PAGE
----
It sounded so simple until you started looking at all of the details. Everything had to go right for this to work. It was an operation costing billions, with an enormous potential payoff along with enormous risk. It was right there on her screen. She was really here, out further than the Moon’s orbit.

Cate hugged the tablet to her chest.

Too bad there wasn’t time to savor this moment. It was a victory, an achievement she had worked for since first seeing the images of the Chelyabinsk meteor. It was in Mr. Coffey’s science class in the seventh grade. He had shown them recordings people made of the event and talked about the risks with proposals to move asteroids into orbits around the Earth or the Moon. And he had said the words that changed her life.

“Someone’s going to have to make sure we don’t end up like the dinosaurs!” Mr. Coffey had laughed when he said it, and most of the class laughed with him.

She hadn’t found it funny. The prospect of mass extinctions caused by impact events wasn’t a laughing matter, it was horror on an unimaginable level. The sort of asteroids that the mining concerns worked with weren’t planet killers, not yet, but even something like AE-37489X could flatten entire cities depending on how it came in. Thanks to A.R.M., no one moved asteroids without approval. Too often, though, she felt that the hunger for additional profits was the focus instead of safety.

Cate refocused on the tablet instead of the wall screen. She was here to make sure safety was the number one priority. From the display, she had time for one more scan through the inspection points before docking. She had to focus on the job. This wasn’t a sight-seeing trip.

🚀

Peter Bonner, the Eureka’s captain, looked like a poster child for an all-American hero. He was handsome and filled out his blue StarMines t-shirt very nicely. There was the StarMines star and asteroid logo on his chest and an American flag on his shoulder. On the ground he must have been over six-feet tall, but up here he had his legs tucked up behind him as he held onto two grips on the rim of the hatch.

He wasn’t alone either. His department chiefs floated in the corridor behind him. But it was Bonner that was in charge, no question of that. Cate passed through the lock between their ships and caught a toe-grip mid-way. She nodded at Bonner.

“Captain Bonner, A.R.M. Inspector Hadley. Permission to come aboard?”

Bonner smiled. “Of course Ms. Hadley. We’ve been eager for your visit. We’re ready to grab this rock and start for home.”

“I hope to get you underway as quick as I can,” Cate said.

Brandon drifted into the airlock behind her and floated past, laughing. “Come here you bastard!”

Brandon Meyer was a lean man in his fifties, hair that remained above his ears gone to gray, but he was all sharp corners. Military and government astronaut program training, he was part of the first generation of A.R.M. inspectors, back when they were launching the first sample missions.

He enveloped Bonner in a bear hug. Bonner let go of one grip and braced his opposite foot against a grip to hold his position in the open hatch.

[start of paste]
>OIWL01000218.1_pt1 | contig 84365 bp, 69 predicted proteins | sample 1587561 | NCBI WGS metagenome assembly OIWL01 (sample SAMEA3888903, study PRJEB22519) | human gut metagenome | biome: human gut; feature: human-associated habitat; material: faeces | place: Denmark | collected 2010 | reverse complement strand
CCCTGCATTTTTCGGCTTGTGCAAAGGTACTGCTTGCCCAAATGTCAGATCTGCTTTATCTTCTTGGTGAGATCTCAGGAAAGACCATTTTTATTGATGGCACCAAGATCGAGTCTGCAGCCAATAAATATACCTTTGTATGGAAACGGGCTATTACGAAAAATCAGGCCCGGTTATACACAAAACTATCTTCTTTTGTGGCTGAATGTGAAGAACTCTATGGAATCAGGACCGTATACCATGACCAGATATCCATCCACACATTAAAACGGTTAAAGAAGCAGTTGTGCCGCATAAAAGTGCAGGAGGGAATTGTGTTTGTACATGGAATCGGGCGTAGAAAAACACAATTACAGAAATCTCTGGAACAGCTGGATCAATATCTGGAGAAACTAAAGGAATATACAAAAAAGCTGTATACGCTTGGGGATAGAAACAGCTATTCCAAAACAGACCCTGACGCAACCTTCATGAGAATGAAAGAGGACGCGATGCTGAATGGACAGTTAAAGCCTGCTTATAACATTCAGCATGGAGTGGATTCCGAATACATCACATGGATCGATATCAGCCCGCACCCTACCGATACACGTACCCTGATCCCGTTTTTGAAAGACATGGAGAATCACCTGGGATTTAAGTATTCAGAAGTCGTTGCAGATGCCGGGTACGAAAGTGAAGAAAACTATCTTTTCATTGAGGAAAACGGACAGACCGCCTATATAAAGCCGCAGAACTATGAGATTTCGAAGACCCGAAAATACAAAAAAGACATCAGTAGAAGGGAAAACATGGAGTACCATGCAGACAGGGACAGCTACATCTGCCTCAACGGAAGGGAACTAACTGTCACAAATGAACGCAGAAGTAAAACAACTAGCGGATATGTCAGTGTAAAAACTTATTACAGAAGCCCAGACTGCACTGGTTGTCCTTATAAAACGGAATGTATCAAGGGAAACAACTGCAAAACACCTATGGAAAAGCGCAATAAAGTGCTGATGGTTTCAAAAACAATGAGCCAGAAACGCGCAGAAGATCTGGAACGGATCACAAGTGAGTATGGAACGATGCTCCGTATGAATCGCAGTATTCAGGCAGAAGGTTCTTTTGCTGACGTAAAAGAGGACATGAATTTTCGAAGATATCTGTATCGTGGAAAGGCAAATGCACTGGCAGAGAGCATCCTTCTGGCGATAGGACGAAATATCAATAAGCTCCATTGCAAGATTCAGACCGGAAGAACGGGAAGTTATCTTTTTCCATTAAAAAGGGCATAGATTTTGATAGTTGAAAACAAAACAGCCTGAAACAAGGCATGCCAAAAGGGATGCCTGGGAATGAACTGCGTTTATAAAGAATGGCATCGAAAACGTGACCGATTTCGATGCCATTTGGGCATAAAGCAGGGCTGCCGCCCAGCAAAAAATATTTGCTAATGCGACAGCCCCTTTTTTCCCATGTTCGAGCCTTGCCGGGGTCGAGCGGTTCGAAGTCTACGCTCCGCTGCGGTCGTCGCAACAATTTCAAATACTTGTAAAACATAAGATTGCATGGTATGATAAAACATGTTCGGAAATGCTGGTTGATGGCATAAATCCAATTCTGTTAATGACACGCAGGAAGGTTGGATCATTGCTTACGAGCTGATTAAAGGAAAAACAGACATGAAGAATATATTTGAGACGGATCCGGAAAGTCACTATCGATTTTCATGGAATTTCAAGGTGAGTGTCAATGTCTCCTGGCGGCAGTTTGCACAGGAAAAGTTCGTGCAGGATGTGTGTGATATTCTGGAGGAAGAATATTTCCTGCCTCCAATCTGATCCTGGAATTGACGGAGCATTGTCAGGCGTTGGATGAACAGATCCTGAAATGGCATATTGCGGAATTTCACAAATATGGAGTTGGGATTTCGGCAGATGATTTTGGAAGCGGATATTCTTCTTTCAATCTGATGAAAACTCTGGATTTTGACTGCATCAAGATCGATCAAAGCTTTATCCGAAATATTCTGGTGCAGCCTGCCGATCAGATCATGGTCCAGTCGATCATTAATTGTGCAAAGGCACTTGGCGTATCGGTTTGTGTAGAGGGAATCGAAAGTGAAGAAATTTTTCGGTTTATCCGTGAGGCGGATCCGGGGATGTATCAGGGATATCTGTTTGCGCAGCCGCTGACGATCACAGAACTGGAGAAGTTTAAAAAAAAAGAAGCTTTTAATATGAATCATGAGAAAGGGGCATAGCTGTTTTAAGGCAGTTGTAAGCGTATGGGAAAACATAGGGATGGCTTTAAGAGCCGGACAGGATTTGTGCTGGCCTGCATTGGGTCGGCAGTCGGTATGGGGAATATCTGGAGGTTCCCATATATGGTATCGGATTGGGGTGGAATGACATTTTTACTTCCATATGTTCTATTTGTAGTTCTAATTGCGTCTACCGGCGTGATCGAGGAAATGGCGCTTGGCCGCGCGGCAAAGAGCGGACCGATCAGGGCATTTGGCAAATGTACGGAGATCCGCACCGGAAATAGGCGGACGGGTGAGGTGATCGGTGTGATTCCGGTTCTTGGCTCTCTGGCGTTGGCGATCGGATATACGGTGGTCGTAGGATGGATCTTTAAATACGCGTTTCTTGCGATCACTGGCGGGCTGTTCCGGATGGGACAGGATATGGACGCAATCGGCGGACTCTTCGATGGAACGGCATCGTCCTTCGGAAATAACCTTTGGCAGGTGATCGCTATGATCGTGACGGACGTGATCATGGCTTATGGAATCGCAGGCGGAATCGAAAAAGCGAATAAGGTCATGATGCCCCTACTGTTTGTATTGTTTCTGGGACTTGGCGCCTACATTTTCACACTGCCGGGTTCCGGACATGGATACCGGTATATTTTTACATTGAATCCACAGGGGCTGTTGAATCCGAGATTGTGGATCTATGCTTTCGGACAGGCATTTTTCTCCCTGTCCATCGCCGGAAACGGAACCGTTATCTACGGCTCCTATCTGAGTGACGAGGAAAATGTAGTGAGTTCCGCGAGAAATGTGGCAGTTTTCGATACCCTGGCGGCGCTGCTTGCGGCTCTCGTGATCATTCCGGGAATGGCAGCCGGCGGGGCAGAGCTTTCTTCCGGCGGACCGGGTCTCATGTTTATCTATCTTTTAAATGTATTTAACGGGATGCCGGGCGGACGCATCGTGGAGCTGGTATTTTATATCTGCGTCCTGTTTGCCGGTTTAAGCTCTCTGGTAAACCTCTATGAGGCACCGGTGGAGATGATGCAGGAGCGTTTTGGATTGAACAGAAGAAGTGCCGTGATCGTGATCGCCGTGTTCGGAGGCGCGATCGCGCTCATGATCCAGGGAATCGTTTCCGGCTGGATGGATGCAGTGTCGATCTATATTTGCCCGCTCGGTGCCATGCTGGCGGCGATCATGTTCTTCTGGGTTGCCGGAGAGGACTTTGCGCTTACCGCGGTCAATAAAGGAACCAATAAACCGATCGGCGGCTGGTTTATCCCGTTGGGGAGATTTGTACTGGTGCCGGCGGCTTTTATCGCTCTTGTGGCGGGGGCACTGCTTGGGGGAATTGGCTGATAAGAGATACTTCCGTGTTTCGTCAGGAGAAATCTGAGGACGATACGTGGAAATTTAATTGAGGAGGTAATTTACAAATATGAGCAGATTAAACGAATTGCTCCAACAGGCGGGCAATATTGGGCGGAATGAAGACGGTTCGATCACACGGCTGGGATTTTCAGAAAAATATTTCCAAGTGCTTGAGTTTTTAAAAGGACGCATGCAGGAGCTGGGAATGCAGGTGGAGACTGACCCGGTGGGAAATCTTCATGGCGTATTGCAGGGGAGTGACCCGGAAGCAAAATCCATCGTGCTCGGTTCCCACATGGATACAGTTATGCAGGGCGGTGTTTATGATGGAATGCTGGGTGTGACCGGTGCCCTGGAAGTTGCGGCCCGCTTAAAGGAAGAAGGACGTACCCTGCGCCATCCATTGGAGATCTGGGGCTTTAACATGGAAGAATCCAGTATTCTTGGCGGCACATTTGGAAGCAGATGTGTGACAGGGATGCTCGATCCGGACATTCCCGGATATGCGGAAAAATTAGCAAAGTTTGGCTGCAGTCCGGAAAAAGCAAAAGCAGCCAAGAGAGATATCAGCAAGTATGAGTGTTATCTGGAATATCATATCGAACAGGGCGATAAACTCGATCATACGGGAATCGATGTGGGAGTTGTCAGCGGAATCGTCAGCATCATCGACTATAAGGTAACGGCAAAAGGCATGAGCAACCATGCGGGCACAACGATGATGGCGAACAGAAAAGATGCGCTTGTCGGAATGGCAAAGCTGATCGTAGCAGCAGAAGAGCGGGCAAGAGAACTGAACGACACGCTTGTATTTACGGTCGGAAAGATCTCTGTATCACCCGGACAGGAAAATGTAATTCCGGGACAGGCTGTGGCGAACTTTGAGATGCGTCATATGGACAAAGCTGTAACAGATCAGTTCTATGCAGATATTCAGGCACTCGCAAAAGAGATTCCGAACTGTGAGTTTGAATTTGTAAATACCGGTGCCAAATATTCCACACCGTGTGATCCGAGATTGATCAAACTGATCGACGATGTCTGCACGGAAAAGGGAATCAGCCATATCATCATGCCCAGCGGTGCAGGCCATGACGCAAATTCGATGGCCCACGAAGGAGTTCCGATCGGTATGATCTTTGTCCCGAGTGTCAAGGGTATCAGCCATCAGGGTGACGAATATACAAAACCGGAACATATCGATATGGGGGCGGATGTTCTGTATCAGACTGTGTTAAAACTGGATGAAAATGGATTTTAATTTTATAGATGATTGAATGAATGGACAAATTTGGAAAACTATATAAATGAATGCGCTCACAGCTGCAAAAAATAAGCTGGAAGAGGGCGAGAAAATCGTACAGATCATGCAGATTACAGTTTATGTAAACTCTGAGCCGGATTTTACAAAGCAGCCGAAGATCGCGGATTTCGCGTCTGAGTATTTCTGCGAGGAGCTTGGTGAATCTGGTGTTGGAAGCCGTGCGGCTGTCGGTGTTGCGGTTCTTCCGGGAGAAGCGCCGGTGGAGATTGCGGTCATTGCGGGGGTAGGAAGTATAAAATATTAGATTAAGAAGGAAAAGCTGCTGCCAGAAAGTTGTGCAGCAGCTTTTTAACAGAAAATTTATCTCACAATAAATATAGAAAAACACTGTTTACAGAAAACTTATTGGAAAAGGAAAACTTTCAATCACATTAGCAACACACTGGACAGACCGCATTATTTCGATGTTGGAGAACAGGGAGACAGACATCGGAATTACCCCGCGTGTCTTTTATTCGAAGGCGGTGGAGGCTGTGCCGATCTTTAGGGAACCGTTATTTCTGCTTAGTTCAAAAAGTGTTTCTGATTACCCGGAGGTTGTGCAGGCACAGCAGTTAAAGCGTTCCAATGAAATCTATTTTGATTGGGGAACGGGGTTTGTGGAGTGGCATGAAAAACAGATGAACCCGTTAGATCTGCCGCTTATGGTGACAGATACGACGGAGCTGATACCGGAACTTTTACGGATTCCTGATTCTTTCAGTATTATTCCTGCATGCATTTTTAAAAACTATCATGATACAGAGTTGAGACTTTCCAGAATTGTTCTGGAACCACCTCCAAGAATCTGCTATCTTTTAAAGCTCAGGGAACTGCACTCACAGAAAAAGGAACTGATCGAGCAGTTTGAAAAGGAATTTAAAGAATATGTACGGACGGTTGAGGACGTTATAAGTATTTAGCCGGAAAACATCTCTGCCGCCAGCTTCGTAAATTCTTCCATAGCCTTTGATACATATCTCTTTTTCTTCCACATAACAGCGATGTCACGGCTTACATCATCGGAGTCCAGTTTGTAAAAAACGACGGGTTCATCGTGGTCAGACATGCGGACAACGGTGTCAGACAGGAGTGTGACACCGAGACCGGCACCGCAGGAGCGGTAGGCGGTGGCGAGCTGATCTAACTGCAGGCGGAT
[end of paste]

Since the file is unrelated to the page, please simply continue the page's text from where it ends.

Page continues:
“Brandon, what are you doing here? Now we get two inspectors?”

Brandon broke away, grabbing his own grips. “Actually, I’m just here observing Ms. Hadley. She’s the inspector on file. Cate’s the finest of the new A.R.M. Inspectors. You’d better have all vectors nailed down for this one, Brandon.”

“Still, it’s good to see you. You’ll have to come by for a drink.” Bonner grabbed his grip and looked past Brandon at Cate. “Water, inspector. I run a dry ship, just like the regs say.”

“Since when,” Brandon said.

Bonner laughed. “Now, don’t go making me look bad in front of Ms. Hadley.”

“You? Look bad? Who would believe it?”

Bonner chuckled. “Come on Ms. Hadley, let me introduce you to my chiefs. You’ll be working mostly with them for your inspections.”

It was nice that he remembered she was there. She remembered Brandon saying that he knew Bonner, but the way they acted, it looked like more than that. They were old friends. It shouldn’t matter, but she believed in the A.R.M. regulations that mandated a professional distance. How else were you going to levy fines for violations, if that was necessary? It’d be a lot harder to question a claim when the captain was an old buddy. Fortunately, in this case, Brandon wasn’t the inspector on file. Not for the Eureka, at least. Just her.

She kicked off from the toe-grip and drifted over to the open hatch. Brandon drifted back, but when she caught a ring on the hatch she was floating in close proximity between Brandon and the captain. There was a familiar sweat smell from Brandon, less from the captain, but both smelled very male. They blocked her in with their bulk.

Almost in the same instant that she noticed it, Bonner pushed off the hatch into the corridor. He caught himself on his fingertips and gestured at the others gathered.

“Let me introduce you.”

Cate drifted forward into the corridor, with nearly a half-dozen people lining the space, including the captain. She’d read their profiles in the briefing, but it was an expected formality to be introduced.